Discussion of the CBA’s CSR Report
Chan et al. (2014) define corporate social responsibilities (CSR) as a corporation's resourcefulness to evaluate and take responsibility of the corporation's effects on social and environmental well-being (Golob, and Bartlett, 2007). The Commonwealth Bank of Australia has many practices and policies which can are accessible on their online site and are put under three major categories, i.e., governance, social and climate, environmental. A few cases of these practices and policies include their stakeholder engagement, government commitments, and remuneration principles. The primary strategic objective of the Commonwealth Bank of Australia is to excel at safeguarding and to enhance the critical evaluation of the bank’s practices and financial decisions earlier explained against CSR principles. This is predominant in the Corporate Responsibility Report (CRR) of the Commonwealth Bank of Australia. Three basic principles which constitute CSR principles of CBA include sustainability, accountability, and transparency.
Evaluation of Comminsure’s Policies and Practices Relative to the CSR Report of CBA
The three corporate social responsibilities principles stated above can be related with the copious policies and practices abided by the Commonwealth Bank of Australia. An in-depth analysis of the Comminsure’s financial planning analysis reveals that of the insurance firm’s CSR practices connection with CBA’s policies and practices have been broken. First, the fundamental principle of accountability has been breached by Comminsure as the insurance firm did not take any charge for these actions. According to Abraham et al. (2008), the accountability principle infers that it is essential for an organization to be reporting the concluded activities to all the affected parties. This would be interpreted to mean that the bank is a part of an extensive societal network instead of mere employees focused institutions. Second, the violation of the transparency clause is obvious in the actions of CBA. According to Van et al. (2005), it is unethical for any organization to manipulate facts and figures to misinform her stakeholders. The breach of transparency by Comminsure or CBA by extension in this context was by using outdated medical descriptions captured under the life insurance policies to defraud policyholders. Concerning James Kessel’s claim against CBA, legal insurance representative James Berrill explains, “In James Kessel’s case, he was not advised and did not comprehend that he would not be compensated any heart attack benefits unless he met the specific definition” (Fogarty, 2016). This scenario is one of the examples where the CBA’s principle of transparency was broken.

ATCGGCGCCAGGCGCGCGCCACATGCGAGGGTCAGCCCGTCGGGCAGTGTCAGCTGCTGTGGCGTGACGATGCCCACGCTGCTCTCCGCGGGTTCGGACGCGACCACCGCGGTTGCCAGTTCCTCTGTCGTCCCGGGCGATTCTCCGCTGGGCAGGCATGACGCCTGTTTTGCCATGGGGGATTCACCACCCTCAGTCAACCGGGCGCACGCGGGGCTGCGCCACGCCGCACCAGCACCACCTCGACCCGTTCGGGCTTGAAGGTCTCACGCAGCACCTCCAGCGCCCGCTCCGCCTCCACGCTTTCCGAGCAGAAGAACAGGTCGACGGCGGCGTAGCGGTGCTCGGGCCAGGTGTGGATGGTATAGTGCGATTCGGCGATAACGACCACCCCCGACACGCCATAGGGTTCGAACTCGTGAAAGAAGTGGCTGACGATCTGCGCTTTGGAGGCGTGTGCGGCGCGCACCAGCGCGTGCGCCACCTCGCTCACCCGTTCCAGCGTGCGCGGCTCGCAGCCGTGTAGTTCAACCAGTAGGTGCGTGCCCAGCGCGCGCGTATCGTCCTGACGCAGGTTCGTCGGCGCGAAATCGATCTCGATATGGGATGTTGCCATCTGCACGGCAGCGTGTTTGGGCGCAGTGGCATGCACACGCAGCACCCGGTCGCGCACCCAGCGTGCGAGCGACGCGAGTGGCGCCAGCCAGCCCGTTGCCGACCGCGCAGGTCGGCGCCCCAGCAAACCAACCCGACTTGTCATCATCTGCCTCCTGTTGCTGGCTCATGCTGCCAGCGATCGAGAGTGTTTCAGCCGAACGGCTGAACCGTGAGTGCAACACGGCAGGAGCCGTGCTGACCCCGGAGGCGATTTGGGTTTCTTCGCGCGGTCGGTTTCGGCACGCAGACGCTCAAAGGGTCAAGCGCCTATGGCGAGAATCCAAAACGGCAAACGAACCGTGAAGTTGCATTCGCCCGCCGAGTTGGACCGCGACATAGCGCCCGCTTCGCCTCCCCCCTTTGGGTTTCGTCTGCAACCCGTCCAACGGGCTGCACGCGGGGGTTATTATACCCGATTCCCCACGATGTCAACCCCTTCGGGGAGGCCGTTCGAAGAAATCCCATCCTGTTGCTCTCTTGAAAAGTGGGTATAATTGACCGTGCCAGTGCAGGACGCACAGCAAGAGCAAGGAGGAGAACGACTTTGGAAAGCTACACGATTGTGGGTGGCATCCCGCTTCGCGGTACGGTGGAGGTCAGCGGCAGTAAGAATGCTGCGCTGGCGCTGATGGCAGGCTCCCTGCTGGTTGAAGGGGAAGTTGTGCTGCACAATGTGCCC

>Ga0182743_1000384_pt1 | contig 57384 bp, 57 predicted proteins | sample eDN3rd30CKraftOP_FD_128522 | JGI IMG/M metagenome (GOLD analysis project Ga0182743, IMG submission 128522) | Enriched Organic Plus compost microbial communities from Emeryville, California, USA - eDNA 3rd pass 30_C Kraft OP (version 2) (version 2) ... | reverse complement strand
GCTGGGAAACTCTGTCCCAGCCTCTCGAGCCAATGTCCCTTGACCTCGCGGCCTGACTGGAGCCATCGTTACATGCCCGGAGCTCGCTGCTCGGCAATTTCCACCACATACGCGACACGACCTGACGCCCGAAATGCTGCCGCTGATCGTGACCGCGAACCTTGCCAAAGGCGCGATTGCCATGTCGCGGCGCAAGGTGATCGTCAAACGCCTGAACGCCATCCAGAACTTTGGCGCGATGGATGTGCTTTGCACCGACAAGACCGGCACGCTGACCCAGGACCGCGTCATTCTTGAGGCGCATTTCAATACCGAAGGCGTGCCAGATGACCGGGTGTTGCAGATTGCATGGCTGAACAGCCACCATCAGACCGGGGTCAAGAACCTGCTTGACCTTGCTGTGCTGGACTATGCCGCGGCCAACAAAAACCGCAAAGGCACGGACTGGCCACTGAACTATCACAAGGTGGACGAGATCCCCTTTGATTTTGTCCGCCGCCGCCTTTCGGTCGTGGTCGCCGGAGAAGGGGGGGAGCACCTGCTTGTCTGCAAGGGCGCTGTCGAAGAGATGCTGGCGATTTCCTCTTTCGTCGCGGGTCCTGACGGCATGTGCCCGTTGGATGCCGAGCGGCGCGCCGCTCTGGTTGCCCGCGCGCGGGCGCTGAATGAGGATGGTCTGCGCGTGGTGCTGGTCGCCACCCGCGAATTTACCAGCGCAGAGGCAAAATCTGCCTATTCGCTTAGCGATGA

Besides, the Life Insurance Code of Practice of the Commonwealth Bank of Australia was violated, as the first code pledge is to be truthful, respectful, fair, timely, and to practice open communication strategy. In regards to the activities performed by CBA, the Life Insurance Code of Practice is the most pertinent but which was violated which is directly connected to the third CSR principle of transparency. With close reference to CBA’s financial planning decisions, financial management plays a critical role in the day-to-day operations of the company. According to CBA CSR Report (2017), the principle of transparency allows the Commonwealth Bank of Australia to sufficiently plan and collect data for viable investment decisions. The problem that emanates is that the staff of Comminsure Insurance was erasing medical reports to give them a ground of falsifying and rejected the filed claims (Ryan, 2017). When unethical dealings are taken forth especially in financial data, it renders financial statements less useful. According to Cull and Melville (2018), these reports should remain accurate and honest to all stakeholders to make accurate financial decisions as tainted financial reports deter the process of decision-making.
Do sustainability and socially responsible outcomes really matter for CBA?